Plants vs Zombies 2: It’s About Time Review

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Plants vs Zombies is my favorite Popcap game. There’s no disputing it; it’s what put Popcap on the map for me. It’s one of the rare games that I own multiple copies of. I finished it on the PC and then completed it again on the game’s natural habitat, the iPad. Needless to say, I was looking forward to Plants vs Zombies 2 with much anticipation.

I grabbed Plants vs Zombies 2 as soon as it was available on the North American App Store. I was looking forward to the natural evolution of the Plants vs Zombies motif but instead Popcap had me traveling to different time periods and tossed out what made Plants vs Zombies a cohesive experience.

Before I move on, I’d like to point out that these tower defense games are limited on what they have to offer. Something like choice of visual aesthetic or music have significant ramifications. Tower defense games are a dime a dozen, so it’s trivially easy to drop one in favor of another.

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Apple paid for PvZ2 timed exclusivity?

posted in: Game News 0

ea-logo.pngElectronic Art’s and Popcap’s Plants vs. Zombies 2 made its North American debut on iOS a month or so ago. It launched with a bit of a fervour over its F2P implementation, managed to rack up over 25 million downloads under two weeks and that’s about it. Barely anyone questioned why there wasn’t any other version yet, we all assumed it would arrive later in due time.

I assumed the delay was to assure the game was compatible across as many Android devices as possible, I didn’t even think of the possibility of moneyhatting.

Well it turns out Electronic Arts was paid a “truckload of money” by Apple. This would be the first significant example of timed exclusivity by way of financial compensation in the mobile space.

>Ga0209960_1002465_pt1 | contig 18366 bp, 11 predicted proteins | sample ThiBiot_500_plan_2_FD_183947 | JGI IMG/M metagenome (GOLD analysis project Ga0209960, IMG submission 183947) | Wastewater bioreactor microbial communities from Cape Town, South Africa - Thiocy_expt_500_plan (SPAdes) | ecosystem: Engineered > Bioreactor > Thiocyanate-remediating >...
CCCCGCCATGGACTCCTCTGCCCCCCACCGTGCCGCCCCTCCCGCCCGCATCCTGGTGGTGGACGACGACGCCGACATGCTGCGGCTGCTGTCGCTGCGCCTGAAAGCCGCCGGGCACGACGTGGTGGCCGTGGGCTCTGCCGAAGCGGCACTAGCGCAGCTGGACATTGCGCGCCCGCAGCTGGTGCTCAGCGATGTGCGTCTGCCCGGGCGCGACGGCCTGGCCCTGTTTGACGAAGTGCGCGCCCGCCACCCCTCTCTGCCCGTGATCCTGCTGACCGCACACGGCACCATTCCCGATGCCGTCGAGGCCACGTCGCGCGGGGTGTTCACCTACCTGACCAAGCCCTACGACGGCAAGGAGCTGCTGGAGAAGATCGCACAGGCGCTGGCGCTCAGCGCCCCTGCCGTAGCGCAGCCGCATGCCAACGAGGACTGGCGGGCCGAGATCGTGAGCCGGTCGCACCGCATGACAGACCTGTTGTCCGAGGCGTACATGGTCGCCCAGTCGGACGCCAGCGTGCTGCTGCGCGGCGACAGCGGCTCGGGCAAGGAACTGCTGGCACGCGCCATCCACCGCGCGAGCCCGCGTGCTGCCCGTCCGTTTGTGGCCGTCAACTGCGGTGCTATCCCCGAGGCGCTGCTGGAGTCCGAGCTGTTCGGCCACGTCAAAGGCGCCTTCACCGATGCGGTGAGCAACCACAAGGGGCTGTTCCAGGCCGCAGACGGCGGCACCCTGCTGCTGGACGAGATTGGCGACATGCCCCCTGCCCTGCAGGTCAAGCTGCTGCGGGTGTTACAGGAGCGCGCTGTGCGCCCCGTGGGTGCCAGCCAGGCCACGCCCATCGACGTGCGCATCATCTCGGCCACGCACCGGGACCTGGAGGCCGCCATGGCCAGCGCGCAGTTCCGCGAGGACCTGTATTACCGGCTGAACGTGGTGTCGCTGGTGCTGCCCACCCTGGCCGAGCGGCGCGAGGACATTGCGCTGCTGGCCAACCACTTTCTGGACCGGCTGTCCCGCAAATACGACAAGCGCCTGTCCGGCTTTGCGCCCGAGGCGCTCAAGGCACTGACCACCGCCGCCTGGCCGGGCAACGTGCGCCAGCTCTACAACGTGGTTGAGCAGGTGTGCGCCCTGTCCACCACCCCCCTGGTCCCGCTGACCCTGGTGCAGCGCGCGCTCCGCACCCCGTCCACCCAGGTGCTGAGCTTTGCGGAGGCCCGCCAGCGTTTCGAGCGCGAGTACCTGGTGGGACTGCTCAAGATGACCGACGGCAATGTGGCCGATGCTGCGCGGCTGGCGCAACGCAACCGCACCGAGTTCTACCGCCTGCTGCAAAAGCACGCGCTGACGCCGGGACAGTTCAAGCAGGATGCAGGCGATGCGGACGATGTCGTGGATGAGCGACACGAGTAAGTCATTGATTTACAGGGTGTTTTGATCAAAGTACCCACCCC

Apple — of course — denies such allegations but Electronic Arts has no reason to lie about such things. A “truckload of money” maybe an over simplification of “marketing agreement” but the fact of the matter is, Apple is taking games on its platforms extremely seriously.

The “natural” delay that existed between iOS and Android releases of games and apps is dwindling. As tools and middleware improve, the only thing to stop or delay an app from appearing on a competitor’s platform is financial compensation. And if you were a platform holder who was looking to keep a platform as attractive as possible, worthwhile exclusives are one way to achieve that. And selecting the sequel to one of the most beloved mobile games like Plants vs Zombies isn’t a bad place to start.

Now if only we could get a quantifiable definition of “truckload”.

P.S – I should write up a review for Plants vs Zombies 2.

Checkpoint: Lazy Summer Sundays 2013 Edition


I don’t know when or if I will get around to writing about these games, so I decided to cobble my current impressions of these “summer games” in today’s post.

Animal Crossing: New Leaf

I’ve enjoyed my first Animal Crossing title but I also feel that if things don’t pick up, I may eventually drop it for something else. I wish there was a way to convert this title into a 3DS digital version because swapping out carts just so I can pick fruits, and do “dailies” will eventually wear out my patience.

I check in daily just for the possibility of new things to appear but time between morsels of newness is growing.

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Checkpoint: Guess How Many iOS Games I Own Edition


At the time of writing, I have 35 iOS games and not a single iOS device to play them on.

I’ve been taking advantage of iOS sales throughout the year and I’ve amassed quite the collection. Most of these games or “apps” were free thanks to daily deals or other promotions. I’ve come through with a couple of observations on the iOS app market and its deals over the past year:

  • Never, ever pay full price for an EA title – If you thought EA games go on sale fast for consoles and PCs, you haven’t seen their iOS titles. During any holiday, Apple event or just because it’s a weekend, EA will put on a sale of some kind for their apps. Newer titles may not be included in the nearest round of sales, but if you wait until the next deal? It’ll be on sale.
  • Popcap is stingy with the deals – PopCap games do not go on sale frequently despite them being owned by EA now. Whenever you see a sale for a PopCap title, it’s best to jump on them sooner rather than later. Otherwise, you’ll be waiting for quite some time.

If you’re patient or observant, there’s a lot of iOS gaming to be had without spending a dime.

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